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For Immediate Release
Office of the Press Secretary
July 2, 2007
Press Briefing by National Security Advisor Steve Hadley
1:50 P.M. EDT
MR. SNOW: With apologies, we're not going to give you a lot of time to catch your breath. We are now going to wait for a couple of seconds here, do an off-camera, on-the-record briefing by National Security Advisor Steve Hadley, who will talk a little bit about the last couple of days and answer questions. We're going to need to get out of here at 2:15 p.m. or so, so we can get back in time to get back on our way home, as well.
MR. HADLEY: Is this a little too soon? Do you need five minutes to digest what you've heard, or should we go ahead and start?
Q No, go ahead.
MR. HADLEY: I'll just say a couple things at the beginning, if I could. I met with some of you before the trip here, I think last Friday, and we tried to say that this is an informal meeting of the two leaders. We tried to suggest it was not a formal summit; that we wanted an opportunity for the two leaders to spend time together informally, and talk about what's ever on their mind.
President Bush 41 and Mrs. Bush were very gracious hosts. They structured the session and the time here at Kennebunkport in a very gracious way that helped achieve that objective. So there was a lot of time when the two men were alone or informal settings, whether it was meals or boat trips, fishing trips, or just walking around the property. And we think that the atmosphere was good, and it contributed to the strengthening of the relationship between the two men, but also giving them an opportunity informally to discuss the issues of the day.
We, as I said, did not try to make this a formal summit with declarations and deliverables and all the things that you -- that are usually associated with summits. That said, there are a number of things that have been done or will be announced in the next day or two that are evidence of the intensity of the relationship between these two countries.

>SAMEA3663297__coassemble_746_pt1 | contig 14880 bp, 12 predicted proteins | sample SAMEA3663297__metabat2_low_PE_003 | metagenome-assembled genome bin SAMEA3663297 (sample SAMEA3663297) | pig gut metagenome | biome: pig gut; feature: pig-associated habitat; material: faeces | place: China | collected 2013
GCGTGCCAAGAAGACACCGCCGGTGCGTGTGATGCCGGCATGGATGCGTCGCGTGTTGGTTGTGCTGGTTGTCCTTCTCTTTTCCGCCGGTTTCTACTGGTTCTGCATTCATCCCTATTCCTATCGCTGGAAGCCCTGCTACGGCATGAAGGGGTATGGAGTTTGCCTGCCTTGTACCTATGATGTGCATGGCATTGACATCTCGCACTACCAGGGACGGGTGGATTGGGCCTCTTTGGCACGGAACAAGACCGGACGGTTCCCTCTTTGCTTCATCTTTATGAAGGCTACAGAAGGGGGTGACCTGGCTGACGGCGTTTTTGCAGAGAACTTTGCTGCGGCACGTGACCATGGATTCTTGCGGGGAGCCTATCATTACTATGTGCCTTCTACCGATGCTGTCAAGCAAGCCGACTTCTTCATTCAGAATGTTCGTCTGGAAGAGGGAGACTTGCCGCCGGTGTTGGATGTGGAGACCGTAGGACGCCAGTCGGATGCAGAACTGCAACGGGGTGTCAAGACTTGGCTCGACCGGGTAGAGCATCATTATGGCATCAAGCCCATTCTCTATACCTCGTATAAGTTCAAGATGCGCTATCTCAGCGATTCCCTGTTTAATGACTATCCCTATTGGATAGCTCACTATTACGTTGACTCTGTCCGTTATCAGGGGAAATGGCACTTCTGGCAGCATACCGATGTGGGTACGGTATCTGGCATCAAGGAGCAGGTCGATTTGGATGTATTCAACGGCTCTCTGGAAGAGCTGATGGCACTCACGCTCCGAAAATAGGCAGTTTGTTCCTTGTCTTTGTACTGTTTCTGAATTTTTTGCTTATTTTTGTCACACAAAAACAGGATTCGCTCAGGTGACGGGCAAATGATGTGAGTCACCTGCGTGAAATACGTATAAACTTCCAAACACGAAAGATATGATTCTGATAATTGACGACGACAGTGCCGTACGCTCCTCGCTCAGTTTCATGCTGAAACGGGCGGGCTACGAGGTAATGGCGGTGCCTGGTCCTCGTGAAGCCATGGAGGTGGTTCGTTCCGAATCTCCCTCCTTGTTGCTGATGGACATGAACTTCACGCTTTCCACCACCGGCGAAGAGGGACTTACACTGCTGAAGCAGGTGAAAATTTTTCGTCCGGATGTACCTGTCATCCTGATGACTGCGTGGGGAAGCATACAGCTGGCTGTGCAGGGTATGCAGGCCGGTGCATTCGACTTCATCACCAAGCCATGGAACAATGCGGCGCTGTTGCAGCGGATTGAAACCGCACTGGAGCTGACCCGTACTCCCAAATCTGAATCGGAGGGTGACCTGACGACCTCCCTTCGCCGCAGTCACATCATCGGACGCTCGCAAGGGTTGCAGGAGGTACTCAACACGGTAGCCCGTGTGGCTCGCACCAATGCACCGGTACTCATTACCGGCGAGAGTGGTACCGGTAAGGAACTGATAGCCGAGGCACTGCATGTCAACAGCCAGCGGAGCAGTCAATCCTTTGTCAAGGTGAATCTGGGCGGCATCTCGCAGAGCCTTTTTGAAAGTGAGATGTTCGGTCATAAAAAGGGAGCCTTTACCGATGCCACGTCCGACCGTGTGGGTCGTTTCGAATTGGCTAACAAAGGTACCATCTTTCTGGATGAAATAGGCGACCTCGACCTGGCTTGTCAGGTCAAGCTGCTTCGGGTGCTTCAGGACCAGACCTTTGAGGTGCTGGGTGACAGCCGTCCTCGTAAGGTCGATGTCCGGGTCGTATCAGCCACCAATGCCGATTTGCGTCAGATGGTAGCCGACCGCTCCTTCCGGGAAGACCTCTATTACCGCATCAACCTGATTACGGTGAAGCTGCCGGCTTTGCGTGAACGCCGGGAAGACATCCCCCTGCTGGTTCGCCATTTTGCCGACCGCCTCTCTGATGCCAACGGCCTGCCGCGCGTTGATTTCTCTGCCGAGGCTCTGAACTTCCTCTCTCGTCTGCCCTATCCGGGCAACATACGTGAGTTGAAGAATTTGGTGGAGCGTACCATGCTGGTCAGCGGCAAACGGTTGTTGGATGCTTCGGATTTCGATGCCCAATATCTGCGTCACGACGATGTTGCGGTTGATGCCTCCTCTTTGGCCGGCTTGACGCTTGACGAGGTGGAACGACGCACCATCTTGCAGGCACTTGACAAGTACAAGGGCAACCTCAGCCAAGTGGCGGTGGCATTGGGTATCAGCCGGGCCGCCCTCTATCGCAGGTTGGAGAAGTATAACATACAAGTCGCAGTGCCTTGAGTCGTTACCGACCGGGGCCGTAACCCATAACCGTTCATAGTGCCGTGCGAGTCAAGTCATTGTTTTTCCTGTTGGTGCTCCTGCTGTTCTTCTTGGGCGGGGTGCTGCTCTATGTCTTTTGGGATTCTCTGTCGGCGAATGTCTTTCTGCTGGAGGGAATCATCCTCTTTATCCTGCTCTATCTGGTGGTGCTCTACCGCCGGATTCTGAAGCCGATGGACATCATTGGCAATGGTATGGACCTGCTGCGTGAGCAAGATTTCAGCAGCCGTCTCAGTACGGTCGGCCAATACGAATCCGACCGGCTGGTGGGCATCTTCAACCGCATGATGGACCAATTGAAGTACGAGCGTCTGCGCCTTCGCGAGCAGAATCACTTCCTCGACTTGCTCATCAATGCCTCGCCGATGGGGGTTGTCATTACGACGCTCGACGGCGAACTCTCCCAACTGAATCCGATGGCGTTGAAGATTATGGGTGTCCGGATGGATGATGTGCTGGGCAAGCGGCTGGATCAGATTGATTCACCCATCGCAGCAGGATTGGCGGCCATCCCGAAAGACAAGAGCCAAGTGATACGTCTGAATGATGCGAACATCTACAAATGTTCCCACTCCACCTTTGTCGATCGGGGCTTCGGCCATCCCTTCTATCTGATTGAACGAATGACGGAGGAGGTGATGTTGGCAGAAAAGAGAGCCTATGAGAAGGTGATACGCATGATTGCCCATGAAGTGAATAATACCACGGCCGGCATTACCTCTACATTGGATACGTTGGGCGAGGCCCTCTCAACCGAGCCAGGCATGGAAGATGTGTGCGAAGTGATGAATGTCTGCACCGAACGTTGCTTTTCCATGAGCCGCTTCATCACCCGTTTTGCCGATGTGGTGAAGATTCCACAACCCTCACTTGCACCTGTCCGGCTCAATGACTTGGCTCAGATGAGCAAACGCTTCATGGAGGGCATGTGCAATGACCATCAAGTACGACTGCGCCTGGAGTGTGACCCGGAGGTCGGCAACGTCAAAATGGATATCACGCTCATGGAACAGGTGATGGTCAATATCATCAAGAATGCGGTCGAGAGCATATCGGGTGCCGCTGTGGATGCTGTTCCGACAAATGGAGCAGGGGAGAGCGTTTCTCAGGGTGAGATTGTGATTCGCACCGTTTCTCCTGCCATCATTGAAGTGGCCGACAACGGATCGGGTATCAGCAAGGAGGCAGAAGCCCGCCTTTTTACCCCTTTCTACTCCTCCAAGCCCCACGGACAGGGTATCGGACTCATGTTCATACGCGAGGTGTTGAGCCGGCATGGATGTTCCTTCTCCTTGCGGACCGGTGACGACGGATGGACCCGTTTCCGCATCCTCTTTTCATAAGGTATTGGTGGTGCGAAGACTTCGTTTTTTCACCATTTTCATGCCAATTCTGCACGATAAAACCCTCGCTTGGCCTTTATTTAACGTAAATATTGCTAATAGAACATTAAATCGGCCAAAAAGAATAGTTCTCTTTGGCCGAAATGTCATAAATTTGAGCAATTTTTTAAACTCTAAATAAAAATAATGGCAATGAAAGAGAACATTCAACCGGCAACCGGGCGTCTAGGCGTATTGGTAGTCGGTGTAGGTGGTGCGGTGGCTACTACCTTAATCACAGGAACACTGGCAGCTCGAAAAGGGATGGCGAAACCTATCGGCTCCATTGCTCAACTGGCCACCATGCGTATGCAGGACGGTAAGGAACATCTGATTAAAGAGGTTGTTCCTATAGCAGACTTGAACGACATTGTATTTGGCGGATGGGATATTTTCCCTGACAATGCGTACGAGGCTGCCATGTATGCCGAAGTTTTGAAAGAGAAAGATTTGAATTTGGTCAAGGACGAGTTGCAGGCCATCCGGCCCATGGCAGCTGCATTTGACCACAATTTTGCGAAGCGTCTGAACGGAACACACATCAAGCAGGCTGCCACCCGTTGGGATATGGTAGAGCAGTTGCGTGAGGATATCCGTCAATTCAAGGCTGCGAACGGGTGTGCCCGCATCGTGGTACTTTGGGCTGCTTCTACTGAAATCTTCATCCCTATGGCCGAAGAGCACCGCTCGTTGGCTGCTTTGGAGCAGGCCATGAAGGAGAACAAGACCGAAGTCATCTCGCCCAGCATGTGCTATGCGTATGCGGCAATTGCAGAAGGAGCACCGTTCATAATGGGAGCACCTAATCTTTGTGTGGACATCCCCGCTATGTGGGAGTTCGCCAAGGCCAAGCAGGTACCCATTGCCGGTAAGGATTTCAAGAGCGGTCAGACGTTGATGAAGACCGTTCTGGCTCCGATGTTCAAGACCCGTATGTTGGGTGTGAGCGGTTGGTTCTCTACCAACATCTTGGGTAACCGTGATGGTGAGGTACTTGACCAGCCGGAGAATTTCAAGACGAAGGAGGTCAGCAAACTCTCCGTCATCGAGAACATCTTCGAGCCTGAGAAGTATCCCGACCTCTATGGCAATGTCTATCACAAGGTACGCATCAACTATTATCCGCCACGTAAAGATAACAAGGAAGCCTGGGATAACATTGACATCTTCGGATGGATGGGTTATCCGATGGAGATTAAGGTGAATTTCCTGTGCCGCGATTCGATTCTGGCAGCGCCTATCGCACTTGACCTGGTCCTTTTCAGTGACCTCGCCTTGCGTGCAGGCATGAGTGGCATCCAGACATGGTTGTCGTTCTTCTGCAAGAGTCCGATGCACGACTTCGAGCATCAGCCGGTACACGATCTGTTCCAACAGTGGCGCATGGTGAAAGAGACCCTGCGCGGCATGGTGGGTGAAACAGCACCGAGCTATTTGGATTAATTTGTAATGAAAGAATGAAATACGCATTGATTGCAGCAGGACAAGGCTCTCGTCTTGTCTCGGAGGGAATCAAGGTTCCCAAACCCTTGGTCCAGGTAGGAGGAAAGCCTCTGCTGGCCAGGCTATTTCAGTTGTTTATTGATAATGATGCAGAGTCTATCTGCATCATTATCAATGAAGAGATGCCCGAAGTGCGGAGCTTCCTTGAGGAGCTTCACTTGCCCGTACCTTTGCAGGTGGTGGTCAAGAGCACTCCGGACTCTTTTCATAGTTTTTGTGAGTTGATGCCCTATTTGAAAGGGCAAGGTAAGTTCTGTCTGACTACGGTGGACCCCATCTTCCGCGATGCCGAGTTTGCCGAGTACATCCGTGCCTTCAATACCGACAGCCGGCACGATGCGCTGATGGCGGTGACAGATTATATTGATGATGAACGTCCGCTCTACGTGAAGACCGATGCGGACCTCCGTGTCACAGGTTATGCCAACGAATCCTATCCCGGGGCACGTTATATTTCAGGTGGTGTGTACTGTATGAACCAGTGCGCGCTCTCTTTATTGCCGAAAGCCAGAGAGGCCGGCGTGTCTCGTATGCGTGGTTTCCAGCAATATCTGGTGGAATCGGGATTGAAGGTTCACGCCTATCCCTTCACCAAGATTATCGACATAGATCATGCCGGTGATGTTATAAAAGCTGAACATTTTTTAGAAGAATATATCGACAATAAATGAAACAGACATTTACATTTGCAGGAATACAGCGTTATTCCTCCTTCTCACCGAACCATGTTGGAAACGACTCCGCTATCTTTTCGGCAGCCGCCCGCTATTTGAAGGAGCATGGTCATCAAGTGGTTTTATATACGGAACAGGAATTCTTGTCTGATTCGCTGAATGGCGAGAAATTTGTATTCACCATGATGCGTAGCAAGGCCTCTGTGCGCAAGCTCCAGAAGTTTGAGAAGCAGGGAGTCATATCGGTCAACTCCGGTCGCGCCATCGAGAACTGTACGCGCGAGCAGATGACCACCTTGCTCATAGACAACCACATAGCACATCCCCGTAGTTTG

As some of you know, what's called a Section 123 Agreement was signed here on Friday and Moscow, which will permit civil nuclear cooperation between the United States and Russia. Secretary Rice and Foreign Minister Lavrov will be signing some documents tomorrow dealing with a proliferation initiative to try and assure countries that want peaceful civil nuclear programs that they will have the support of the international community, but have that support in a way that does not contribute to risks of proliferation.
There will be also a document talking about -- beginning to talk about the relationship between the two countries on strategic nuclear forces in the aftermath -- expiration of the START I agreement in 2009. These join a number of other areas where we are cooperating with Russia in the nuclear field, whether it's the Global Nuclear Energy Partnership, or the joint strategy and initiative against global terrorism. It's been an area of productive cooperation.
I think with that I'll stop, and I would be glad to take your questions.
Q Basically, the question that have already been asked of you, about addition and substitution between the two plans. Did I hear it correctly that -- President Bush saying that no matter what else you put on the table, the plans for the Czech Republic and for Poland are going ahead?
MR. HADLEY: I think you heard the two Presidents say what they've said before, which is that President Putin has said that he hopes his proposals are in lieu of what has been talked about with the Czech Republic and Poland, and you heard the President say that we continue to think that those elements we're talking about there can be part of a broader solution.
So I think, though, what you saw was actually a very interesting shift, and some real progress on this issue, as President Putin made clear, I think, a question that some of you had asked me in the wake of the first meeting on this: Is he really interested in cooperation with the United States and with other countries in the area of missile defense? And I think he answered that question very strongly in the affirmative today.
He made a number of suggestions of how Russia could increase its contribution to such cooperation. He talked about the upgrade of the Azerbaijan radar. He talked about a warning center and a fusion center in Moscow; something we've talked about for three years, have not done. He talked about a similar center, perhaps in Brussels. He talked about possible new facilities.
But I thought what was most interesting -- he said this is a dialogue that should occur not only bilaterally but in the context with a number of other countries, all countries in Europe who want to participate in this dialogue. He specifically thought it would be useful to do it in the form of the NATO-Russia Council. And he said in the -- sorry, yes, NATO-Russia Council -- and he said in the end of the day, I thought interestingly, that cooperation in this area of missile defense could be an element of important cooperations and strategic partnership between the two countries. He's willing to see it in a very strategic context. And I think that's a very encouraging sign.